5 Reliable Ways to Manage Yourself So You Can Manage Motherhood

5 Reliable Ways to Manage Yourself So You Can Manage Motherhood




We will never be perfect mothers, wives or homemakers.

We’ve heard it a hundred times and yet it doesn’t stop us from pouring our precious energy into the dream.

And when we fail, as we all do, then what?

You see, I always had this fantasy housewife version of myself. You know, the one where the wife is always smiling and gorgeous, gourmet meals served promptly at six and the house is spotless. My husband would feel like the luckiest man on the planet and my children would be so precocious and well-mannered, people couldn’t help but comment.

Yeah… Last week my child hit me on the head with a plastic golf club. Full swing and for no reason.

I cried.

This is what motherhood looks like and it never stops taking swings at you. The Detergent Commercial moments are still there, but they’re fleeting and usually end with someone crying or screaming or covered in some type of bodily substance.

I think mothers everywhere need to throw out their fantasies and accept this truth as the foundation of a more realistic approach.

It’s still possible to be a confident and remarkable mother–failures included. It starts with you taking steps to change your mindset to better manage yourself.

I was sick of the the ruts, the frustration, and the feelings of inadequacy. I let motherhood and all its wildness completely eclipse my identity.

So I sat down one late night with a reheated cup of tea and devised a plan.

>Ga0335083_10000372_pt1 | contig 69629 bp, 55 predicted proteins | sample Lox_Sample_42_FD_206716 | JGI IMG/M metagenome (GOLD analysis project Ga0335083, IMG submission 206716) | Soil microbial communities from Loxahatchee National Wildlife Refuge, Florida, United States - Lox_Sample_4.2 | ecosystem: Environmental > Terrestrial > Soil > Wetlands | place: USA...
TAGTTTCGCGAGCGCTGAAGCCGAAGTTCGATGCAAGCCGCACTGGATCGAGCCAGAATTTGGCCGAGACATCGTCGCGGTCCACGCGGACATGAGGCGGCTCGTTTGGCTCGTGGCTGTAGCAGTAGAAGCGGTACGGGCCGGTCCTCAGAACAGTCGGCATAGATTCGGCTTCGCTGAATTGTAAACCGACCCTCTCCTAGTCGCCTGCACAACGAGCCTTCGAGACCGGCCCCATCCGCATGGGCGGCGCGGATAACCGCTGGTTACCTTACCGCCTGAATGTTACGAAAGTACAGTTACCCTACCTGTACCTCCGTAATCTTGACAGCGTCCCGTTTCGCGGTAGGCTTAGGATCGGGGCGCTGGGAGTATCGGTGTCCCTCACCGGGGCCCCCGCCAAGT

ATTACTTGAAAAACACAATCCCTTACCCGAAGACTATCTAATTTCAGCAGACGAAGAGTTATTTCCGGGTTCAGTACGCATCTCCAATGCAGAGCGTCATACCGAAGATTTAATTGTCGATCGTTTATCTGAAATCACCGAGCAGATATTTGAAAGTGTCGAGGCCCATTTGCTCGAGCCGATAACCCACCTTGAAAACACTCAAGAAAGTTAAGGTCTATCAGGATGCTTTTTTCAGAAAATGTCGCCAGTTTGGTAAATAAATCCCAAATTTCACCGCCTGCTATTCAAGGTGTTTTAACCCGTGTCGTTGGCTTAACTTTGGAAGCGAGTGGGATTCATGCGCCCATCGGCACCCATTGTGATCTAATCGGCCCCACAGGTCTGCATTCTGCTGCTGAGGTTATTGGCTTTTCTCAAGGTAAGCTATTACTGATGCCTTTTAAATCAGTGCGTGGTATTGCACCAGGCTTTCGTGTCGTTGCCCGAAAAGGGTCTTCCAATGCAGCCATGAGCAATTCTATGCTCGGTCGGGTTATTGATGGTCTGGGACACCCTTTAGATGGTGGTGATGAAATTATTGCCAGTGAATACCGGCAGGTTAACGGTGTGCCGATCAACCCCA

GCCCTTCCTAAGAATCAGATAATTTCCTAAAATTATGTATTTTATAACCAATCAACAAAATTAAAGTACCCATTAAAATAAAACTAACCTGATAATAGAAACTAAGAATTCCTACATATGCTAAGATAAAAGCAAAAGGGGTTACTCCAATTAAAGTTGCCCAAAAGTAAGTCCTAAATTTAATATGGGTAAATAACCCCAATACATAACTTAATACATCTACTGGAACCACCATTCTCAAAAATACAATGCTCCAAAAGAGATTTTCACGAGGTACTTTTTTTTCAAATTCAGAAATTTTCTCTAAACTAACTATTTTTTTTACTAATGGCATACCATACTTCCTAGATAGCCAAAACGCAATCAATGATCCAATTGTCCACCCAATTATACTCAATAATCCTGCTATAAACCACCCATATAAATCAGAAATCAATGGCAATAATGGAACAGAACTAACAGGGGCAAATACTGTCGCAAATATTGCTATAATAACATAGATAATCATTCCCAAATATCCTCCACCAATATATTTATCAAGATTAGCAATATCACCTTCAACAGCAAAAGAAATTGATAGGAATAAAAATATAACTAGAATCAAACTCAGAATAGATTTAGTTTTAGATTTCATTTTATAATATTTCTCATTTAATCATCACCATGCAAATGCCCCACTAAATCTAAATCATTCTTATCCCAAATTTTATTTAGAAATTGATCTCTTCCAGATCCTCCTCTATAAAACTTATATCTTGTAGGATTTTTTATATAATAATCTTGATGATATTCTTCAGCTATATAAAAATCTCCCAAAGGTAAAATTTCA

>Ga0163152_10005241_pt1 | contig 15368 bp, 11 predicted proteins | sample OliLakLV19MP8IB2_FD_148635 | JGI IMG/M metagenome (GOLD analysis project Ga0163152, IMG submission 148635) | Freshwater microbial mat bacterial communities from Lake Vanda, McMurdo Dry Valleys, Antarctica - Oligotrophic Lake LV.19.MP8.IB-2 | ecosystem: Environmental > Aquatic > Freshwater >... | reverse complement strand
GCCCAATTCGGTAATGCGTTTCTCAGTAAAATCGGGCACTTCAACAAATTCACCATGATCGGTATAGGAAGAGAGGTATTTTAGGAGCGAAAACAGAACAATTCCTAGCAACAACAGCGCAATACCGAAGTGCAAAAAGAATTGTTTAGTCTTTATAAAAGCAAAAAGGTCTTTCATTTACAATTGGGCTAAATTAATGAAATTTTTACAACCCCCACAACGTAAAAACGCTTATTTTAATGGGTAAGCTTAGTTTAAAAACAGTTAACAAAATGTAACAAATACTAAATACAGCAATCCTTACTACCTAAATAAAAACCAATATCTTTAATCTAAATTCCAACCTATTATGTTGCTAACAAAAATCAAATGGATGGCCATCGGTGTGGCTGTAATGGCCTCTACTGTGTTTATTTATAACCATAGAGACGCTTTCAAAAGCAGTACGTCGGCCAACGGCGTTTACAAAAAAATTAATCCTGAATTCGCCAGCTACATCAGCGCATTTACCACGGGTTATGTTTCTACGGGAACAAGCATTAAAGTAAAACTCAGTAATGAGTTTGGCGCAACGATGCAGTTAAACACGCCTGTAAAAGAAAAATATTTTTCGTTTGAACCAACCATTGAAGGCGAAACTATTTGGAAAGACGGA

I knew it had to start with me. I have to keep myself happy so I wouldn’t posion the entire household with my attitide. I want my family to feel that I’m not burdened, but honored to care for them.

Because I am.

So here are my tips on the 5 areas I found to have massive impact on my quality of life.


Develop self-discipline, young grasshopper.

Self-disciple is the most difficult, but most powerful area to conquer. It serves as the basis for any behavioral changes and when you have it, you can do almost anything you decide.

Harnessing it will not only have a great impact on your life, but you’ll be seen as a powerhouse and inspiration to others. With this new mindset, there will be no more excuses and no self-sabotage through distractions and procrastination. You’ll have a clear vision of what needs to be done and you’ll be able to remove the emotions that cloud the path and follow through.

The reason this is so difficult because it has to do with your changing your neural pathways.

Habits are performed using a part of the brain that automates behavior. However, when you’re doing something out of the ordinary, and requires new thoughts, you use a different area of your brain. So when you are going against your usual habits, it feels wrong to you.